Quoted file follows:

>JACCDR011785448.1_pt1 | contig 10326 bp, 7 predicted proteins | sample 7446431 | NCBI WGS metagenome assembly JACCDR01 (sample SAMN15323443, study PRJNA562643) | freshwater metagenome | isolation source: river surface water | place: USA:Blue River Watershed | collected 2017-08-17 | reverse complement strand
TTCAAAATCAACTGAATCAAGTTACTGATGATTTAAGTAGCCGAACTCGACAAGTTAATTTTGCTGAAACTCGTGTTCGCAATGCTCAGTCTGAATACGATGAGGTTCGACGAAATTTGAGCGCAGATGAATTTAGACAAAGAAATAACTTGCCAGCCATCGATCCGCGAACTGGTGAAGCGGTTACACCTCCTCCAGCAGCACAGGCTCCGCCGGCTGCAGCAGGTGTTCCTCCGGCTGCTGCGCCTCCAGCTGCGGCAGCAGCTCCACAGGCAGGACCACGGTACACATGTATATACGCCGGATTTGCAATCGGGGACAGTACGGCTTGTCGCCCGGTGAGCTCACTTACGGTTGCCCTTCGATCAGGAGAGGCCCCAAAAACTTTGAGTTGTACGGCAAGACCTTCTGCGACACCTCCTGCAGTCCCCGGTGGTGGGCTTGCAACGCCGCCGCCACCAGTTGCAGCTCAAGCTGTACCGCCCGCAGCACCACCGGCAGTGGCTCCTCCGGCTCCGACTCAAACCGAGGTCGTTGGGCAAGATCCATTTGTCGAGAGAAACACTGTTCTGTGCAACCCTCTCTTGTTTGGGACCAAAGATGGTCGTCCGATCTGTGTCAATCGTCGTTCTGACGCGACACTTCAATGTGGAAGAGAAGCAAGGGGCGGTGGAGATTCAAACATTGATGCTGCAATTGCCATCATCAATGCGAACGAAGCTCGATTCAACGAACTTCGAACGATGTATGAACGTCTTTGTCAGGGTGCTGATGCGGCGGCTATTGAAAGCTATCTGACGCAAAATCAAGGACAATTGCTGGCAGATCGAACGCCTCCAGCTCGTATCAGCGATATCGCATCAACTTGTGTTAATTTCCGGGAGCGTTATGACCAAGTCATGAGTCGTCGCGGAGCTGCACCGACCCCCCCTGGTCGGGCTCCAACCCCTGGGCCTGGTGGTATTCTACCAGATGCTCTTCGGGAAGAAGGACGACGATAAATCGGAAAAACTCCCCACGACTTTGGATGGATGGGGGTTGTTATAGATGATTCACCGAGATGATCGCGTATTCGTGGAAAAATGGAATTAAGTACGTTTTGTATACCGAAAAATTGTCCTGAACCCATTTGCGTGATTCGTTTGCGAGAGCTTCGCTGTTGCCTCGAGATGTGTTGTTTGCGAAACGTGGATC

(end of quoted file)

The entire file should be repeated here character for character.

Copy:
>JACCDR011785448.1_pt1 | contig 10326 bp, 7 predicted proteins | sample 7446431 | NCBI WGS metagenome assembly JACCDR01 (sample SAMN15323443, study PRJNA562643) | freshwater metagenome | isolation source: river surface water | place: USA:Blue River Watershed | collected 2017-08-17 | reverse complement strand
TTCAAAATCAACTGAATCAAGTTACTGATGATTTAAGTAGCCGAACTCGACAAGTTAATTTTGCTGAAACTCGTGTTCGCAATGCTCAGTCTGAATACGATGAGGTTCGACGAAATTTGAGCGCAGATGAATTTAGACAAAGAAATAACTTGCCAGCCATCGATCCGCGAACTGGTGAAGCGGTTACACCTCCTCCAGCAGCACAGGCTCCGCCGGCTGCAGCAGGTGTTCCTCCGGCTGCTGCGCCTCCAGCTGCGGCAGCAGCTCCACAGGCAGGACCACGGTACACATGTATATACGCCGGATTTGCAATCGGGGACAGTACGGCTTGTCGCCCGGTGAGCTCACTTACGGTTGCCCTTCGATCAGGAGAGGCCCCAAAAACTTTGAGTTGTACGGCAAGACCTTCTGCGACACCTCCTGCAGTCCCCGGTGGTGGGCTTGCAACGCCGCCGCCACCAGTTGCAGCTCAAGCTGTACCGCCCGCAGCACCACCGGCAGTGGCTCCTCCGGCTCCGACTCAAACCGAGGTCGTTGGGCAAGATCCATTTGTCGAGAGAAACACTGTTCTGTGCAACCCTCTCTTGTTTGGGACCAAAGATGGTCGTCCGATCTGTGTCAATCGTCGTTCTGACGCGACACTTCAATGTGGAAGAGAAGCAAGGGGCGGTGGAGATTCAAACATTGATGCTGCAATTGCCATCATCAATGCGAACGAAGCTCGATTCAACGAACTTCGAACGATGTATGAACGTCTTTGTCAGGGTGCTGATGCGGCGGCTATTGAAAGCTATCTGACGCAAAATCAAGGACAATTGCTGGCAGATCGAACGCCTCCAGCTCGTATCAGCGATATCGCATCAACTTGTGTTAATTTCCGGGAGCGTTATGACCAAGTCATGAGTCGTCGCGGAGCTGCACCGACCCCCCCTGGTCGGGCTCCAACCCCTGGGCCTGGTGGTATTCTACCAGATGCTCTTCGGGAAGAAGGACGACGATAAATCGGAAAAACTCCCCACGACTTTGGATGGATGGGGGTTGTTATAGATGATTCACCGAGATGATCGCGTATTCGTGGAAAAATGGAATTAAGTACGTTTTGTATACCGAAAAATTGTCCTGAACCCATTTGCGTGATTCGTTTGCGAGAGCTTCGCTGTTGCCTCGAGATGTGTTGTTTGCGAAACGTGGATC